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Citizenship: Citizenship

Citizenship

Have students participate in a range of citizenship and decision-making activities (e.g., circle time, class meetings, school councils, acting as playground helpers, taking part in paired reading, taking responsibility in getting homework and class assignments completed on time, etc.).

Visit with the students at the beginning of the year about what makes a good citizen. Inform them that the teacher will be choosing a Good Citizen of the Day each day based on observations by the teacher showing evidence of sharing, helpfulness, accomplishments, improvements, and doing his/her best. The Good Citizen of the Day will then receive a special certificate giving that student special rights and responsibilities for the next day (e.g., line leader, only student to be able to spend time in a special place in the classroom, room monitor, or whatever the classroom teacher deems special).

Good Citizen of the Day certificate

Have students create/discuss individually, in small groups, or as an entire class a timeline to identify the changes that will take place in their rights and responsibilities between now and when they reach the age of 18. Hopefully, they discover that both rights and responsibilities increase with age.

Have the students create a class citizenship tree where each leaf states a characteristic that makes a person a good citizen.

Have students develop questions that new immigrants would have to know for a citizenship test to become citizens of the United States.

Have students take a sample citizenship test given by government to immigrants. Sample questions can be found at the site listed below.

Have students create a “citizenship box” of one of the traits of a good citizen.

Have students create a class bulletin board entitled “Citizenship City.” Each student will design a house to place on the bulletin board. Each house will be decorated with the student’s name on it. On the bottom of each house, each student will write his/her own “Citizenship Pledge” explaining a way that he/she plans to fulfill community responsibility (e.g., leading a recycling campaign, donating goods to a homeless shelter, etc.).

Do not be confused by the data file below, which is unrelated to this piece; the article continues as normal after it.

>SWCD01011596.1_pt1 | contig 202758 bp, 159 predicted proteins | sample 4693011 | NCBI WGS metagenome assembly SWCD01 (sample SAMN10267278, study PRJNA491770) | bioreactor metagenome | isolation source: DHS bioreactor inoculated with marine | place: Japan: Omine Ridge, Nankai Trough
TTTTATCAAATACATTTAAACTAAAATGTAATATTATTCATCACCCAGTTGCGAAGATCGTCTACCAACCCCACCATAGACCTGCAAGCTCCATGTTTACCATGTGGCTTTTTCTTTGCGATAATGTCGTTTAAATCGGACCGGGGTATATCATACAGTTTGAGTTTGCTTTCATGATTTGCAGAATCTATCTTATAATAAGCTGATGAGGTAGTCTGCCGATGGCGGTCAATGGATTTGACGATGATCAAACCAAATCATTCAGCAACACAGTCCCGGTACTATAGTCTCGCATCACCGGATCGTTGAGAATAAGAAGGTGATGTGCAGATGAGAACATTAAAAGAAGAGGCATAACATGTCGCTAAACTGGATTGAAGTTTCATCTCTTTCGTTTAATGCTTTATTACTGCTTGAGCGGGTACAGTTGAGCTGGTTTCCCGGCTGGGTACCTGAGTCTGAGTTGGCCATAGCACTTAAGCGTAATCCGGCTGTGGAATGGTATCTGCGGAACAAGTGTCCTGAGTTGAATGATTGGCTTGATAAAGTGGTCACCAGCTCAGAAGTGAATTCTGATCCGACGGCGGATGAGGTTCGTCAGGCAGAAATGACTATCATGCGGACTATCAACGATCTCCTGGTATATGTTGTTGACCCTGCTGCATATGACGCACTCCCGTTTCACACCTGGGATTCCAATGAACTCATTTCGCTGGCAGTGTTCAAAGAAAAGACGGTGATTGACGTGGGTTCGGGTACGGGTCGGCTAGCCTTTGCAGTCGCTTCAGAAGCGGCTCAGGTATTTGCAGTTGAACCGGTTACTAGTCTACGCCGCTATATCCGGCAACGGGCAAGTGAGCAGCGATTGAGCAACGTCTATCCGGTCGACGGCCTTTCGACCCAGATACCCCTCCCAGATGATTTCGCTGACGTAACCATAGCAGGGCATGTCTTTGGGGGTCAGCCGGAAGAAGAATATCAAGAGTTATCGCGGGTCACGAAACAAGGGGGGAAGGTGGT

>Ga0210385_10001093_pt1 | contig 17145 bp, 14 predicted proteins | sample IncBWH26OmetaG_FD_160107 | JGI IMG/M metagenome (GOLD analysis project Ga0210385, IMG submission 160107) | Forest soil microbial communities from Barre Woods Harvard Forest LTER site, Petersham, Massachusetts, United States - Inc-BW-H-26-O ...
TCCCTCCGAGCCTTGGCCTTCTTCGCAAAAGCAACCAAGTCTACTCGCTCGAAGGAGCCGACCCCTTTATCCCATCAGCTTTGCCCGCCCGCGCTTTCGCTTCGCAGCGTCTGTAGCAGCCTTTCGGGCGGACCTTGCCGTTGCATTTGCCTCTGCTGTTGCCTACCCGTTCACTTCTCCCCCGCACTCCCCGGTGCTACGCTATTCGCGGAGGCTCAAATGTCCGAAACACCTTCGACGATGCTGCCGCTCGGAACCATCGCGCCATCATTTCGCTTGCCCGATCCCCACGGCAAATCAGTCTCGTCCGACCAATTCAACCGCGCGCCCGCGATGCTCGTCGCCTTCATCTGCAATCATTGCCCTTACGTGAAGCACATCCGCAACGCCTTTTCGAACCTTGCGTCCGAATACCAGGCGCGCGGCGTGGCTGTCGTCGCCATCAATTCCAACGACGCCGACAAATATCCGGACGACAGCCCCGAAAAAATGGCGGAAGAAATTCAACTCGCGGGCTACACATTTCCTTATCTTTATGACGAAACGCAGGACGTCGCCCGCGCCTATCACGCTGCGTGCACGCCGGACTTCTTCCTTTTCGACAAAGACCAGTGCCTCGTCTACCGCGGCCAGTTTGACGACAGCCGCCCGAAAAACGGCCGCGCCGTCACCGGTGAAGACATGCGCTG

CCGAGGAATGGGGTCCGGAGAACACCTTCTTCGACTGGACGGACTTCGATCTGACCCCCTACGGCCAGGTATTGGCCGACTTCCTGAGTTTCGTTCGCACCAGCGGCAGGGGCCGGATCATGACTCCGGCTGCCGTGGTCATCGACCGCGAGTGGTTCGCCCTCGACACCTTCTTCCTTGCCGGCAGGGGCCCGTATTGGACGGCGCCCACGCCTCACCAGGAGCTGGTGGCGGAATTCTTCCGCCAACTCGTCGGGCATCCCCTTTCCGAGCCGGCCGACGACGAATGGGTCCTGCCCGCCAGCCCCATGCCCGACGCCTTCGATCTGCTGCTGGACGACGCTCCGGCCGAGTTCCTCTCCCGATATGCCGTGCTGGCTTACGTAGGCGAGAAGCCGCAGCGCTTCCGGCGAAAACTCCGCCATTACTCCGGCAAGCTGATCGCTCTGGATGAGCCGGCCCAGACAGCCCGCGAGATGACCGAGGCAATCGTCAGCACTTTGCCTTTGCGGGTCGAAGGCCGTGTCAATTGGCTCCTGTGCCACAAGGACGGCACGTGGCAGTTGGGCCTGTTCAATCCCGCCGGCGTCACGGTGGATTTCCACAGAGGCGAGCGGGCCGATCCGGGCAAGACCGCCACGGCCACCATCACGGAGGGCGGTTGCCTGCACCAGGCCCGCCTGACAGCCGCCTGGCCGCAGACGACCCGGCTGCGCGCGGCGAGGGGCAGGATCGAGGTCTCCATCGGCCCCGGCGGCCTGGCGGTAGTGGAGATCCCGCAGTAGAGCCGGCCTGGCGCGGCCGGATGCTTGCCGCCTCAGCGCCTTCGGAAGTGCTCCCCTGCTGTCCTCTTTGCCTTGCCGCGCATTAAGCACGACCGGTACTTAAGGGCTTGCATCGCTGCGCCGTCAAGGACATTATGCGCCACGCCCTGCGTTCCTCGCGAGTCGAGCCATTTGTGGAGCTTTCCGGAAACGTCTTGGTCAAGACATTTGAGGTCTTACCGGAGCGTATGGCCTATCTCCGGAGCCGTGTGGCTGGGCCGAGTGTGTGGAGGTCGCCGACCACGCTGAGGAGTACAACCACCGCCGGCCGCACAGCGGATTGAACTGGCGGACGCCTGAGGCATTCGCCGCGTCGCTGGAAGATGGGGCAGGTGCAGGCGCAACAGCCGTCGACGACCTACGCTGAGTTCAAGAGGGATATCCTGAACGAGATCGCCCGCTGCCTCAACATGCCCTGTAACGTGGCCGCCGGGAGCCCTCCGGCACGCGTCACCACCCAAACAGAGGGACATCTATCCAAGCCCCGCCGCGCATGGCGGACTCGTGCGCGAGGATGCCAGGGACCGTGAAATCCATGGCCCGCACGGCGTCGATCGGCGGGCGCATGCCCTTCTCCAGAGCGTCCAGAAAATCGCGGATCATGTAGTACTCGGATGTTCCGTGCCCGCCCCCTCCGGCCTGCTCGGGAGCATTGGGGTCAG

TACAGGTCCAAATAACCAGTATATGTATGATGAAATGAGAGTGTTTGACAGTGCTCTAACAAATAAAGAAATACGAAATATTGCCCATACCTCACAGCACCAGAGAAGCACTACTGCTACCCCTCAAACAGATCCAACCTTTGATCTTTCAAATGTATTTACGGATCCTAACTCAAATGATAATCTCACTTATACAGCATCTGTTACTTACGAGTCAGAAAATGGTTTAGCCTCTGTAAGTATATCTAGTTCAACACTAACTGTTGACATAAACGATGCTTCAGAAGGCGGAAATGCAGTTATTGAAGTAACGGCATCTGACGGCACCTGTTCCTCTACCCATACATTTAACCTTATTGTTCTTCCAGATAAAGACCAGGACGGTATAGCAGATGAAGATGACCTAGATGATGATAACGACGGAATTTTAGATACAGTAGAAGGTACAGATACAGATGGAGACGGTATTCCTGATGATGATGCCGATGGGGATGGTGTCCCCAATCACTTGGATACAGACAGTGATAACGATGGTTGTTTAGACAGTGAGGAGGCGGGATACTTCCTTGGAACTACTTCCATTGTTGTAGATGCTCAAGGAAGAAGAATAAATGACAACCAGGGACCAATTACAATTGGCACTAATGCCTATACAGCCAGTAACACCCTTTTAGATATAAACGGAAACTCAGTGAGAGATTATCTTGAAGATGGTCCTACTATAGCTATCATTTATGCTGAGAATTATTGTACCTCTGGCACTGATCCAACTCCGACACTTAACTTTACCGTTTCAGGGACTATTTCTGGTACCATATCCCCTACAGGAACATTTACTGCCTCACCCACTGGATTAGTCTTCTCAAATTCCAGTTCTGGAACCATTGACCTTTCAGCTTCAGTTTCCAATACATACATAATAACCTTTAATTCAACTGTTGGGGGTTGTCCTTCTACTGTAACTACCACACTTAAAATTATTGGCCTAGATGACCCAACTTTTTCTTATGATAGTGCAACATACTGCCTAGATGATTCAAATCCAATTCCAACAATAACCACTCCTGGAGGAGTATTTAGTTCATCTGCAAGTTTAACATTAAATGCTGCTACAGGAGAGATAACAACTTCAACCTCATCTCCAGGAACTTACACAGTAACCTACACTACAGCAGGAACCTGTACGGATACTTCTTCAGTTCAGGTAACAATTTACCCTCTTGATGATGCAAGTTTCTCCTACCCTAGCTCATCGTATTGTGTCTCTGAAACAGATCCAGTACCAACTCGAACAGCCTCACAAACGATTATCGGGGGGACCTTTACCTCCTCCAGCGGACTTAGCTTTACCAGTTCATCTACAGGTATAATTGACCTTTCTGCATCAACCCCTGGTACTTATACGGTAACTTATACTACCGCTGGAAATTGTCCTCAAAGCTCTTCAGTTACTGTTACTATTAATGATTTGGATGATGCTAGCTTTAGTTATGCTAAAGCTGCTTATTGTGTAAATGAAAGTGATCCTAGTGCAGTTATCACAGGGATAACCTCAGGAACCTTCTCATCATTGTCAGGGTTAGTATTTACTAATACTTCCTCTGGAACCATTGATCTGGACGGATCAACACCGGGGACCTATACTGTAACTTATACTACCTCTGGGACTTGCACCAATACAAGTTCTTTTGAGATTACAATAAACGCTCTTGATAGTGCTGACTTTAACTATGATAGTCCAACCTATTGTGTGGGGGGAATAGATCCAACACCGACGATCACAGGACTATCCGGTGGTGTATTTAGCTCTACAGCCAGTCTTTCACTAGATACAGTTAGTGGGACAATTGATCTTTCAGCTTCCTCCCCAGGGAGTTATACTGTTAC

Have students design a quarter they think would be representative of North Dakota or of themselves as a good citizen. Share with the class.

Think, Pair, Share Activity on the traits of good citizenship. (This technique may be used for any topic.)

Have each student think individually about what traits make a good citizen. Working in pairs, have students share their ideas and thoughts with each other. This enables the teacher to observe what the students’ knowledge is when thinking about the traits needed to be a good citizen. Examples of these traits may include honesty, compassion, respect, courage, perseverance, etc. The students may come up with additional words that define good citizenship traits.

Have each student think of and write down examples from their own lives where they have recognized some or all of these characteristics in themselves.

Students may then share their thoughts or examples from their own experiences with a partner on one or all of the traits by writing down their ideas on the board and/or poster paper for the entire class to see and to discuss. Other ideas for this activity:

  • Create a list of ground rules needed for an orderly discussion, and tell why they are needed?
  • Create a list of things that make school a good place to be. Then, list what actions each student/class could do to make school a better place for everyone. Create a classroom “Bill of Rights”that would be used as the main discipline plan for the school year (e.g., each person in the class has the right to be treated in a way that he/she would want to be treated). Discipline plans that enhance good citizenship skills and involve the students in a responsible, problem-solving role are included under Discipline Plans and Class Meetings.